Heading into the weekend, we had warnings of a snow storm coming to the Pacific Northwest. It seems that most years we see snow in February. Knowing snow was coming, I headed to the store Friday afternoon and stocked up a bit for our weekend meals not knowing how icy and slick the roads would be getting. Often we will have snow flurries that turn to rain that turn to ice overnight. We woke up Saturday morning to a lightly dusted, sunny winter scene. Fresh snow is always so beautiful!





The kitties were out exploring in the snow this morning!


The morning sunlight lit up the fern fronds under the snow. 


Our Korean Silver Fir looked just as beautiful covered in snow. I love how the snow left little mounds on the stems of last year's cones.


Even the hens enjoyed the snow! Butters is always up for a pose. She never minds being picked up or pet...or having her photo taken. The downside to the snowfall was that our temporary roof over the chicken's run fell a bit. So, my husband and one of our boys spent a couple of hours Saturday morning repairing that. We have plans this spring to construct a true roof for them that will keep the chickens shaded in the summer and dry during our wet seasons.



The snowy weather meant we had an excuse to stay home and relax. I spent a couple of nights working on my hand pieced block while watching movies with my guys. This week's block for the Hand Pieced Quilt Along with Elm Street Quilts and Simple. Handmade. Everyday. was the Flying Geese block. Each of the big triangles in this square is a goose, and the smaller triangles are the sky. All of your 'geese' can be arranged different ways to make different blocks or patterns.


Our family had not had a 'free' weekend in quite a few weeks. It was so pleasant to have nowhere to go and no obligations to fulfill. We read books, watched movies, walked the pup, baked, and took naps. It was wonderful.


I really enjoyed this particular block. I probably enjoyed it simply because it came together nicely. I didn't stitch over any of the triangle's points, and it finished at exactly 6 1/2". While stitching this block, I began to wonder how or when it originated. It is a very traditional block that I have seen used in many quilt designs, but I had never known much about it. I decided to do a little reading and found that the "Flying Geese" block has been used by American quilt makers since the 1700s. It has also been identified as one of the quilt blocks used as part of the quilted code of the Underground Railroad. This block has a fascinating and long history.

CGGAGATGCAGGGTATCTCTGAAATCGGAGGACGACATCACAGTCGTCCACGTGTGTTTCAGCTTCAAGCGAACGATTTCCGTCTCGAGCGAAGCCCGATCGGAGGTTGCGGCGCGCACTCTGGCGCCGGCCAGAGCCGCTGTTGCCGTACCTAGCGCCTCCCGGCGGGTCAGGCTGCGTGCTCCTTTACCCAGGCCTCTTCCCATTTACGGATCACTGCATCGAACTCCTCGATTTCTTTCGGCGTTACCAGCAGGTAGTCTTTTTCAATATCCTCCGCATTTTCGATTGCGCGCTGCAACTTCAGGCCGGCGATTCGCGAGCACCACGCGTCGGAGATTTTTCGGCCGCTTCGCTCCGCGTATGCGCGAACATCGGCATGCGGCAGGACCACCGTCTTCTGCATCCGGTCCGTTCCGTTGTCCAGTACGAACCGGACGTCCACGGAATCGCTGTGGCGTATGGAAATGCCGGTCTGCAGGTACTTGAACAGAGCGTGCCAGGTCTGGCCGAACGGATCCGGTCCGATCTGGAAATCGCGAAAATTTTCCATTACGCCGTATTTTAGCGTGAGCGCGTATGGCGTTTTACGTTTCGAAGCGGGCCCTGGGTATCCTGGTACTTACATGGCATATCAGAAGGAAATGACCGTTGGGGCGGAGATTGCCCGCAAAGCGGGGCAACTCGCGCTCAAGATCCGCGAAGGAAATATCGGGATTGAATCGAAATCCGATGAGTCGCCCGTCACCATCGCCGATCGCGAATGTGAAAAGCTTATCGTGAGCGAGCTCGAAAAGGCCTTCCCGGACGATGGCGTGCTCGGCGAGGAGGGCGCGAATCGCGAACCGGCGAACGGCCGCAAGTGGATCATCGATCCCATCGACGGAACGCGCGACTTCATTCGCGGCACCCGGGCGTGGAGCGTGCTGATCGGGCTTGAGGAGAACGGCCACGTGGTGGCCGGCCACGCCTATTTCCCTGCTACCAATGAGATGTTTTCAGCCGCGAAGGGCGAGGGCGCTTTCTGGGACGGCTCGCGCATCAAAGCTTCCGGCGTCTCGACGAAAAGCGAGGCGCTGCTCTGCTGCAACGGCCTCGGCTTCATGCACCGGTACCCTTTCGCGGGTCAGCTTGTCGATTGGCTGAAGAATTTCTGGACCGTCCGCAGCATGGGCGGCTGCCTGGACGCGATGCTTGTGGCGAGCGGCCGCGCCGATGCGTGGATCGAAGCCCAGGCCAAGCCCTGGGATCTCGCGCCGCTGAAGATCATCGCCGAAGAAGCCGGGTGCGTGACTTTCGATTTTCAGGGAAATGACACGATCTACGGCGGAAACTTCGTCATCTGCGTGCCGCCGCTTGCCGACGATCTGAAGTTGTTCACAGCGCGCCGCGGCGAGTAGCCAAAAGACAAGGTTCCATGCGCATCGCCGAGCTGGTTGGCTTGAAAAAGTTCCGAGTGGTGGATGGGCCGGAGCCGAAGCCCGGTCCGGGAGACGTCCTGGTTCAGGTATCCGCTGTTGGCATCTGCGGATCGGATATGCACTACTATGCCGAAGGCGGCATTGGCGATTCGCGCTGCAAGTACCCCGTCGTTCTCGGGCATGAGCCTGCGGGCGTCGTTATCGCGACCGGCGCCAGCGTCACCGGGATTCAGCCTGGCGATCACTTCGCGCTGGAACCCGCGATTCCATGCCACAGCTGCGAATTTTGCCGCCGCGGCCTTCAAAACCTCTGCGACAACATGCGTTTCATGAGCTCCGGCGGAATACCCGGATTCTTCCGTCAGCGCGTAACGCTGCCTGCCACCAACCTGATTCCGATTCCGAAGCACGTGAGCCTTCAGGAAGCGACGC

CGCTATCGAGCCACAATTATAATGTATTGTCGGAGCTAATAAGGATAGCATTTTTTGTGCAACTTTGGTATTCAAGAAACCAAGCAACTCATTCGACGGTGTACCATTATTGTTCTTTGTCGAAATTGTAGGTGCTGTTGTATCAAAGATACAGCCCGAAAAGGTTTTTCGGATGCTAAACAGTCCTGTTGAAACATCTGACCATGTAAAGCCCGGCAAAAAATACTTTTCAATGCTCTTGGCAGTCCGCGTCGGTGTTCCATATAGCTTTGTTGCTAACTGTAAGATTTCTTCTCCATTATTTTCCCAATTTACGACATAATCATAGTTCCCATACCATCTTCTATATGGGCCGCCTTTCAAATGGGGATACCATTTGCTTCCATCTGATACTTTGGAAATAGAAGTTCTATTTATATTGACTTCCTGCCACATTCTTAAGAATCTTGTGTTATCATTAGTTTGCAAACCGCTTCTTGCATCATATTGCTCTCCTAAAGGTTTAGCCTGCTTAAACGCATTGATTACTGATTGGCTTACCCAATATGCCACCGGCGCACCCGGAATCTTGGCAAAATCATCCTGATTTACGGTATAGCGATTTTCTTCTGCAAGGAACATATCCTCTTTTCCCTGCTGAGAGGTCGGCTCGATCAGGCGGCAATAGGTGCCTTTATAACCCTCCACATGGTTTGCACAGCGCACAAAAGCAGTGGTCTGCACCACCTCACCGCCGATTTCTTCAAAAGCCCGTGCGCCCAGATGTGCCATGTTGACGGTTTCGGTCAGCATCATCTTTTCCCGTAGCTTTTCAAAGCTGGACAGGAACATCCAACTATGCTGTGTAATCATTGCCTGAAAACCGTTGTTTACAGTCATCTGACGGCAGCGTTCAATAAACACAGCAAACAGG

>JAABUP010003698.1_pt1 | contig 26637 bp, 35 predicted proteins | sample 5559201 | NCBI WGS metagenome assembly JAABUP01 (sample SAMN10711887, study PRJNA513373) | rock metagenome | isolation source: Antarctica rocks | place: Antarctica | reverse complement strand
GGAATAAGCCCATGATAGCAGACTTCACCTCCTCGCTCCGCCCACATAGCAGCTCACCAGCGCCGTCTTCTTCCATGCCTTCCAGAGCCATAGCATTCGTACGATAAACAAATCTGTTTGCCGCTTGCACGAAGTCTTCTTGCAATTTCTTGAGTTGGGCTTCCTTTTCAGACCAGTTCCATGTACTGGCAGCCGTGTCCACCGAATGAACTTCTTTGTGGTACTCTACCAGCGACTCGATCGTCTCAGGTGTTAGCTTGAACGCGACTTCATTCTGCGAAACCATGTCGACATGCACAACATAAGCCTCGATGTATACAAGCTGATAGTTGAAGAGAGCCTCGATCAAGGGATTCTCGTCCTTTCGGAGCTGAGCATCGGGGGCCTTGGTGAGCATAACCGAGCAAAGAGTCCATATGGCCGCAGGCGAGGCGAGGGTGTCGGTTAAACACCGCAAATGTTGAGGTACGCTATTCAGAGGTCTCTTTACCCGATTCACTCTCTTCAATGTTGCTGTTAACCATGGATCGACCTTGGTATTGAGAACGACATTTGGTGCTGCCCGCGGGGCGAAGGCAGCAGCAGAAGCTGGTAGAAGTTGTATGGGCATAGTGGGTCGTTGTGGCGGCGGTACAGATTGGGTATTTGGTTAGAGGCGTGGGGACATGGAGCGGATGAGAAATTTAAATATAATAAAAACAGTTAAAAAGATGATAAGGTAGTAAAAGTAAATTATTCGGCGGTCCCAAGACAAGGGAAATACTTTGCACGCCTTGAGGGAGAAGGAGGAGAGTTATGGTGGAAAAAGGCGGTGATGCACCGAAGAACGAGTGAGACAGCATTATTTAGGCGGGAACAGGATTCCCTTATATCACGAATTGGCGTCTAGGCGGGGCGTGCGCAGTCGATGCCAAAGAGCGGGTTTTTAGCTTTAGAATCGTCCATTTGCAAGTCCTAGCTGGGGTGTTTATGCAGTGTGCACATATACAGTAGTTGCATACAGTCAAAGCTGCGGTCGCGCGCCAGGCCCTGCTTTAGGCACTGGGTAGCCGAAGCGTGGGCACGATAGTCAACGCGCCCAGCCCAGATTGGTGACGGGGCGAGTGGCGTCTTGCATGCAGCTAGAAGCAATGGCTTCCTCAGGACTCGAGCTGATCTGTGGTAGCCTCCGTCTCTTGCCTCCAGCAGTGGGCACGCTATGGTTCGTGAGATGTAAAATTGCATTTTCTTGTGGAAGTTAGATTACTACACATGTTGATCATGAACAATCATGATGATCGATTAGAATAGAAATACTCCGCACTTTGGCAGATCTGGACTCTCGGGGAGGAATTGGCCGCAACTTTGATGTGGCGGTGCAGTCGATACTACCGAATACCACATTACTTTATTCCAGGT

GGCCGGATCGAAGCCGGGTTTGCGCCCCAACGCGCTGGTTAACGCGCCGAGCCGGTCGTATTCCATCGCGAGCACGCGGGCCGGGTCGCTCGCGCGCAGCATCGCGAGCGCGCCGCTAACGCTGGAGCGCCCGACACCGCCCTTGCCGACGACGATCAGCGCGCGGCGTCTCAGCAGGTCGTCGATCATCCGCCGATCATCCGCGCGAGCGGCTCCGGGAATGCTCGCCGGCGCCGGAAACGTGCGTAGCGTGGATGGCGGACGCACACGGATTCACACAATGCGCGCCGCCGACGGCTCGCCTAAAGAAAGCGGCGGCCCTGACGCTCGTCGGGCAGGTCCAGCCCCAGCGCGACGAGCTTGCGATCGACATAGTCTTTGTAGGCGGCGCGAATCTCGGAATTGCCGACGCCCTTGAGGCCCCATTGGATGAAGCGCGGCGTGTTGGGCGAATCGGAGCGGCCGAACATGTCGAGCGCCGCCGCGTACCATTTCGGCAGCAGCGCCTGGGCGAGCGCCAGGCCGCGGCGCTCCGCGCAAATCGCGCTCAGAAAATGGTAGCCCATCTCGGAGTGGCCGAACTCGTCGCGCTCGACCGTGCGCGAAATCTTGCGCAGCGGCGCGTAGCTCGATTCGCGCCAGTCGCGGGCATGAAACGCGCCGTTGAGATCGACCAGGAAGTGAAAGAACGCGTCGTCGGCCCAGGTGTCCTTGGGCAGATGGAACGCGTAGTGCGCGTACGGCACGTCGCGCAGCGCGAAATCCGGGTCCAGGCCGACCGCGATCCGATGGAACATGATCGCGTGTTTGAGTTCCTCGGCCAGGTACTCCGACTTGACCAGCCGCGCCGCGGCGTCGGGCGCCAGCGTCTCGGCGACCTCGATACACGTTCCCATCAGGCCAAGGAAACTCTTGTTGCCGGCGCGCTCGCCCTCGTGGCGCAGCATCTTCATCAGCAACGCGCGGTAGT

By the end of the weekend, our snow had melted, and I had my third block pieced. Looking forward to this week's new block pattern. I hope you had a relaxing weekend as well!


Saturday Breakfast

In our home, we often like to have a sit down breakfast around the kitchen table on Saturdays. Something beyond the weekday bowl of cereal or yogurt smoothie is preferred by my guys. However, I value two things on a weekend morning that can prevent me from making that nice Saturday breakfast....sleeping in and sipping a cup of coffee in peace.


The solution to allowing myself a slow start to a Saturday AND a nice breakfast as a family is what our boys call "Egg Pancake." Most people would know this recipe as a Dutch Pancake. A wonderful, egg rich, high rise pancake  that can be kept simple or dressed up. It can be baked in a cast iron skillet, a tall sided CorningWare dish, or even a Pyrex baking dish. This recipe can be created as is or it can be doubled to feed a crowd. There is no standing over the stove flipping pancakes or waiting for one waffle to finish so you can pour the next one on. It's a simple measure, blend, pour and bake.



I love the ease and versatility of our family's "Egg Pancake" recipe. When our boys were first learning to cook, this is the recipe I taught each of them. They had mastered the fine art of making a bowl of ramen or mac n cheese on their own and were ready to move on to following a true recipe. Each of our boys now make this on a regular basis, which means an even slower Saturday morning for me!